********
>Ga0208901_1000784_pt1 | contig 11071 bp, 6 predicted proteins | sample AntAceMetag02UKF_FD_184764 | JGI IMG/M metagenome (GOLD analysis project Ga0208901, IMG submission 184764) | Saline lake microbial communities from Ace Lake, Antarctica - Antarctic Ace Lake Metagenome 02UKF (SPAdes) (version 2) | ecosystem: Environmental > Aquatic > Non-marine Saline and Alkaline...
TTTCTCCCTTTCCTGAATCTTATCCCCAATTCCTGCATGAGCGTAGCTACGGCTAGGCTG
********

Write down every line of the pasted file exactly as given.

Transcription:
>Ga0208901_1000784_pt1 | contig 11071 bp, 6 predicted proteins | sample AntAceMetag02UKF_FD_184764 | JGI IMG/M metagenome (GOLD analysis project Ga0208901, IMG submission 184764) | Saline lake microbial communities from Ace Lake, Antarctica - Antarctic Ace Lake Metagenome 02UKF (SPAdes) (version 2) | ecosystem: Environmental > Aquatic > Non-marine Saline and Alkaline...
TTTCTCCCTTTCCTGAATCTTATCCCCAATTCCTGCATGAGCGTAGCTACGGCTAGGCTG